The argument about whether the toilet seat should be left up or down has probably been around ever since the invention of the toilet. (Or, more accurately, since about twelve hours after the invention of the toilet, since I’m guessing that the first toilet was probably installed in the daytime, and that the first conflict probably occurred when most toilet seat conflicts seem to occur—in the dark). Anyway, regardless of exactly when the first toilet seat argument happened, I have finally, after years of dedicating myself to the problem, come up with a solution. Are you ready? Here goes.
The toilet seat should be left… whichever way the person who last cleaned the toilet likes it.
There. That’s it. The toilet seat solution, in its entirety. It doesn’t matter what the ratio of males to females in the house is, nor does it matter who is most “deserving” of special privileges. The bathroom is neither a democracy nor a meritocracy: it is a monarchy, and as such, he (or she) who last cleans it is the King (or Queen) of the bathroom. Long Live the King (or Queen).
Such are the perks of monarchy that the Ruler of the Loo also gets to decide on other contentious subjects as well, subjects such as whether fuzzy toilet seat covers are to be allowed, whether the extra rolls of toilet paper should be visible (as opposed to hidden underneath the skirts of some cutesy fake Colonial doll), and even whether or not bright pink toilet paper (the kind that gives most people an embarrassing rash) should ever be allowed to replace the normal, “boring” TP. The Ruler of the Loo is also the final authority on if, when, and how much “floral scented” spray should be dispensed. In fact, the person who last cleans the toilet gets to decide everything about the bathroom, with the exception of whether the toilet paper should come from over the top or underneath the bottom of the toilet paper roll. That decision gets to be made by the last person who actually replaced the toilet paper on the spindle, hereafter known as the Paper Prince/cess.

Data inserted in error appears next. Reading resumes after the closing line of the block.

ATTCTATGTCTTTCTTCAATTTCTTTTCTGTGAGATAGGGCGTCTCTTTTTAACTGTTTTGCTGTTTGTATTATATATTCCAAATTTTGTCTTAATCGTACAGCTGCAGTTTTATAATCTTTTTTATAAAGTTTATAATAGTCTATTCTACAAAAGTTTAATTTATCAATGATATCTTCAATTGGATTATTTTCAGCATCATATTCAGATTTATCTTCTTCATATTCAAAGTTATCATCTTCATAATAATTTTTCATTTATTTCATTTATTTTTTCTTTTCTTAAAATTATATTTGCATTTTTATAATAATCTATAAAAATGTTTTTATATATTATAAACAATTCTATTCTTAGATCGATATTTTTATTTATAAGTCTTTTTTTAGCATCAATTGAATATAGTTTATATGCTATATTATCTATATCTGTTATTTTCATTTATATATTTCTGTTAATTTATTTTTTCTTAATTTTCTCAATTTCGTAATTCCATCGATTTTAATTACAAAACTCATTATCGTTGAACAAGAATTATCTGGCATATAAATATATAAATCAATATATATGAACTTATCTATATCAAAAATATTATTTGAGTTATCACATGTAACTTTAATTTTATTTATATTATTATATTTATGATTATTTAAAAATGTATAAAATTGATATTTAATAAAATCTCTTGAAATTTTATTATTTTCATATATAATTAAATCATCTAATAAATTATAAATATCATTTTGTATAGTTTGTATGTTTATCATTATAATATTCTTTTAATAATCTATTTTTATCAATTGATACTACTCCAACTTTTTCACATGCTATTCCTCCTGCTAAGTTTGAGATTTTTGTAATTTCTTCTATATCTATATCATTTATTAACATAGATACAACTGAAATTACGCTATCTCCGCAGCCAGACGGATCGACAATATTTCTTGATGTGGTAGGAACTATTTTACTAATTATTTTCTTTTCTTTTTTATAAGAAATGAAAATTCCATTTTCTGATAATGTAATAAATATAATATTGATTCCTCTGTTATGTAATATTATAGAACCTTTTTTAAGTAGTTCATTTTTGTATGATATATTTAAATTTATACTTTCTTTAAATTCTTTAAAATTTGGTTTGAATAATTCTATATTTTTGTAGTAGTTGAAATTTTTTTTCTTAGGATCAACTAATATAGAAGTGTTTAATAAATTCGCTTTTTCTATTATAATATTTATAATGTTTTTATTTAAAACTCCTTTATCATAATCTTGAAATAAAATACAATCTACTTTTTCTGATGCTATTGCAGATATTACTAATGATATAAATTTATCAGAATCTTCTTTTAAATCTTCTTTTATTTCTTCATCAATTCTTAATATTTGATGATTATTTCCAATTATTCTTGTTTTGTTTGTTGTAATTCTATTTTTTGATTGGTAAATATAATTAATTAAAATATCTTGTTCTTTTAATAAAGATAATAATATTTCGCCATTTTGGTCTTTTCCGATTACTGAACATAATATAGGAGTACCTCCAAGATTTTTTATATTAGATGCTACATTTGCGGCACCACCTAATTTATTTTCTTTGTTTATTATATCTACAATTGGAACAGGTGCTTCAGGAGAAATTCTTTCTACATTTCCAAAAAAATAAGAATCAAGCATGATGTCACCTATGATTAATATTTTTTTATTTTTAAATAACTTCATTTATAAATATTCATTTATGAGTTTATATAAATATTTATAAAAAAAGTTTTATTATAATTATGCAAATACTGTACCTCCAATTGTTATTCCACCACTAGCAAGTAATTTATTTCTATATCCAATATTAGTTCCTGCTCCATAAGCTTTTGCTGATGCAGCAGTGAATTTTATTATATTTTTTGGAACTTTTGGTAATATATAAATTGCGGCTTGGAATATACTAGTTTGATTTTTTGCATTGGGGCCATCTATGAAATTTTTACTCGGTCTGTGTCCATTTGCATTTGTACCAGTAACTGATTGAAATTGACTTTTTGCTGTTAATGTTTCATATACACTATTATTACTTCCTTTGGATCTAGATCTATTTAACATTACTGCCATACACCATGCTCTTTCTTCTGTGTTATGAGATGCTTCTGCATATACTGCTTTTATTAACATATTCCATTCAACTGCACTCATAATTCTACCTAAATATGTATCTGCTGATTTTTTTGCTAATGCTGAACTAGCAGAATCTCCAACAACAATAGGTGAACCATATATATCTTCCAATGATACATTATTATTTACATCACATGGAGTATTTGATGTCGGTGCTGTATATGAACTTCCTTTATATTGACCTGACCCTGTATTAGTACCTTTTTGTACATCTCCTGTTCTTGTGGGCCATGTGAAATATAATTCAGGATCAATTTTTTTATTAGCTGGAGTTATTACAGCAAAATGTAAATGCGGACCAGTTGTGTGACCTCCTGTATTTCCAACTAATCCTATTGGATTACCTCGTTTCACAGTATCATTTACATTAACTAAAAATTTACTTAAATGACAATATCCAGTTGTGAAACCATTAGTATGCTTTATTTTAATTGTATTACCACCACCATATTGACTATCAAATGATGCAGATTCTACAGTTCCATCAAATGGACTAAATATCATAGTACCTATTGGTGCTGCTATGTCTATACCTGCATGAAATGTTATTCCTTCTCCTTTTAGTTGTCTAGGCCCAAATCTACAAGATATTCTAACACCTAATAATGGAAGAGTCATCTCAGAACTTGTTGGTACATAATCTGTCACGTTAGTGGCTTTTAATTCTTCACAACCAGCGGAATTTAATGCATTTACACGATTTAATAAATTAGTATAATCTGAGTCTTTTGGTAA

Brilliant, eh? Just think: no more arguing about having the toilet seat up or down. If you feel that strongly about the subject, then you get down on your hands and knees and scrub your way to bathroom domination. And I’m not just talking about giving the inside of the bowl a little swish with the brush—no, I mean all of the toilet, including that spot right in front that’s always a little bit sticky and oh my god I just felt it with my bare foot what is it what is it what is it don’t think about it. Yeah: that spot.
Actually, I think that this method could be applied to lots of different household disputes, especially those involving children. Don’t like your sheets being tucked in too tight? Then you make the bed. Unhappy that your ipod went through the washer? Do the laundry yourself. Don’t like 2% milk? Get a job, hippie, and buy your own damn milk. Okay, maybe that last one was a little off topic, but it is, after all, the natural progression of things.
The right to complain is a perk. And it is a perk that should only be enjoyed by the people who actually do the work. It’s okay if that’s the only reason you’re doing the work in the first place—in fact, that’s understandable. After all, that’s the only reason some people vote.
Of course, there’s always the danger that once we start showing them the benefit of doing some things for themselves they might eventually just decide they’re better off getting their own place and start doing everything on their own.
Oh wait: that’s not a danger. That’s a benefit, too.